Black-Out Poetry by Naomi Homnick
I've been teaching English in high schools for the past 37 years. I've experienced all different class levels and sizes.
My expertise are bagrut classes and since I've been marking bagrut exams for the last 10 years, I feel that I am able to prepare my students better for the exam. I am very aware of the requirements due to marking and feeel that every bagrut teacher should have such exposure.
However, after all said and done, my favorite groups are my Talya students, my gifted English Speakers.
Although they are easily prepared for the bagrut exam in tenth grade, we have decided to carry on the English studies until winter, 11th grade.
These students actually thrive on challenges and usually come up with amazing results, far beyond my expectations.
It was for such a group that I was looking for some type of interesting challenge when I came across the black-out poetry idea introduced in one of the high school activities in honor of Indedpendence Day.
I tried out the activity in a 10th grade ES group, explaining that this was the first time I was trying out such an idea. Of course, I assured them that they were the best candidates possible since they were creative, intelligent and highly motivated.
I began with the TED talk which presents the idea of black-out poetry very clearly.
Then, as suggested on the site, I showed 2 examples of such poems illustrated.
I handed each student a printed out page of a speech said in honor of the establishment of the state of Israe l such as Ben-Gurion, Golda Meir and went on to more current speeches made by friends of Israel.
They were asked to choosean anchor word from the first few lines and circle it.
Then they had to circle 1 word in the following lines which lent themselves to the same theme.
The next step was to copy the circled words onto a clean peice of paper and try reading it as a poem.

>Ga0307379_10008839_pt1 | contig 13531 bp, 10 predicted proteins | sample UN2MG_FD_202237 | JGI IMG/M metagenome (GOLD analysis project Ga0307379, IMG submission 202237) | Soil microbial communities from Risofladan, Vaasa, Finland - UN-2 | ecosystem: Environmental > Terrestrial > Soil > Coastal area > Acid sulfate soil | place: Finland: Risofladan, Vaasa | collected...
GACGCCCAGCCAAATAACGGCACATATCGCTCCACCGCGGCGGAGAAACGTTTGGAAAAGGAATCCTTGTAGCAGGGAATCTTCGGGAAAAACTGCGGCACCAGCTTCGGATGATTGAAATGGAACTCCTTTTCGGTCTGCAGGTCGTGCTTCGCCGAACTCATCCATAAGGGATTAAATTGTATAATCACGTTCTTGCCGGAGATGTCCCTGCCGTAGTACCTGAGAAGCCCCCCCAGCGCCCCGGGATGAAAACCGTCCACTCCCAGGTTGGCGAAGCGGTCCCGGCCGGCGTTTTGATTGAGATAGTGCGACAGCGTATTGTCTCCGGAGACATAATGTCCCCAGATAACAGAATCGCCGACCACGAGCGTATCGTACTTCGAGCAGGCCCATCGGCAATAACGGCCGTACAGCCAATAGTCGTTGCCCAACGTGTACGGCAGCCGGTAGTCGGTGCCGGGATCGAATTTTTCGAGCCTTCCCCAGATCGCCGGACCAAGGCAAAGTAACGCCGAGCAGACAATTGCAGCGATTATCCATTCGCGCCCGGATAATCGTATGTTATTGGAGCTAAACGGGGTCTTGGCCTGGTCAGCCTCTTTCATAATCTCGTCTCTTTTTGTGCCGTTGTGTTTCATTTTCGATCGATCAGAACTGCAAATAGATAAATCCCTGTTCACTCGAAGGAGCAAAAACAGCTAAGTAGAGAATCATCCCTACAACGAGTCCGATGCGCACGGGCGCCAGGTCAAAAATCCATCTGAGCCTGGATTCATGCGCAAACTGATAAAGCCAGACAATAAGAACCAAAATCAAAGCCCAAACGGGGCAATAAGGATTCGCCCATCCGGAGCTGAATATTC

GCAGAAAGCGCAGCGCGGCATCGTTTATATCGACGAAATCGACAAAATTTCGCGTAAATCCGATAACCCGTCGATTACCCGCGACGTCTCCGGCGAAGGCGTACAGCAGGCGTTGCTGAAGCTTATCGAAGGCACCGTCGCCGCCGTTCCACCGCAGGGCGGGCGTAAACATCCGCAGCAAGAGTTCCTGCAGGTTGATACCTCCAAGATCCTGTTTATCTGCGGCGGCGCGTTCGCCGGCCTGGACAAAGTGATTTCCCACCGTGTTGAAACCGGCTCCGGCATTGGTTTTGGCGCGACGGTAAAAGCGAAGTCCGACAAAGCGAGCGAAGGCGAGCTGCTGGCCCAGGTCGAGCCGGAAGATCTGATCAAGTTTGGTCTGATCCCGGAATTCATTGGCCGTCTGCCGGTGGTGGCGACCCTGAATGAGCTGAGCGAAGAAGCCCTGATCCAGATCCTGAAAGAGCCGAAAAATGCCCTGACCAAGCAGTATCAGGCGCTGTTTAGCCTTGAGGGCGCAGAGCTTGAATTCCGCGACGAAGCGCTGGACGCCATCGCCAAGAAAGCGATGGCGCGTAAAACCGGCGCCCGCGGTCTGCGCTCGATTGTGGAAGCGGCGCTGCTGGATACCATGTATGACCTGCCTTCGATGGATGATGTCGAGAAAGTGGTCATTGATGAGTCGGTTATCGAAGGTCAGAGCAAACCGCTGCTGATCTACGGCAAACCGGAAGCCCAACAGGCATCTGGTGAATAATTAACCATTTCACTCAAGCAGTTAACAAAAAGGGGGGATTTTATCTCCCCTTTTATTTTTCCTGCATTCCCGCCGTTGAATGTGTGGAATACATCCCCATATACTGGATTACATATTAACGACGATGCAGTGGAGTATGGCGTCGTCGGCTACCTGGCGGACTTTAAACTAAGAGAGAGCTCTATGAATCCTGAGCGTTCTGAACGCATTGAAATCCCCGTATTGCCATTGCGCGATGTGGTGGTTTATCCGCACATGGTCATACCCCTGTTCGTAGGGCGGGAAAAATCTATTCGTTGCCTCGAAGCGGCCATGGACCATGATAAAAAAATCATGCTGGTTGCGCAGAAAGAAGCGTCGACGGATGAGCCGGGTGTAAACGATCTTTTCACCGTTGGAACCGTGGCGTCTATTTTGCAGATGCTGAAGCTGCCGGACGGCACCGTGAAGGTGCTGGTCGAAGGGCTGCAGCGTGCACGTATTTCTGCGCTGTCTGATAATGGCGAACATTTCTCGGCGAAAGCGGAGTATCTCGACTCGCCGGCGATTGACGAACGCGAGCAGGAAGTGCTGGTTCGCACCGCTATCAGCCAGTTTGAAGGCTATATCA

If necessary, they were able to go back to the chosen words and add or omit those that didn't blend in well.
The final stage was blackening out all the other words from the text while creating a picture that expressed the idea of the chosen theme.
I handed out thick, colored markers to work with since one does not necessarily need to use black.
Of course, I got an immediate complaint from a student saying that she does not know how to draw and besides, isn't creative either. She turned out to be the first one to complete the assignment and as you'll see, she did a wonderful job. (the picture of Israel as a birthplace)
Another weaker student had a hard time choosing words expressing a certain theme. I sat with her for a few minutes and together we started with the anchor word she chose, carried on a few lines and then she proceeeded succcessfully on her own.
I gave the students the choice of working in pairs or individually. It turned out that pair work was more difficult since it was hard for both students to decide on which words to circle.
The individual workers came up with almost immediate results whereas, the pairs went through a lot of negotiating.
I was so impressed with the final results that I showed them off to their Hebrew Literature teacher suggesting that the same idea could be implemented in a Hebrew text as well. She agreeed that indeed, it was a novel idea.
I'd like to take this opportunity to thank the creaters and contributers to the English site and encourage other teachers to take the time to search for interesing materials which may turn out to be an amazing experience for you and your students too.
Midrashet Ohr Torah Stone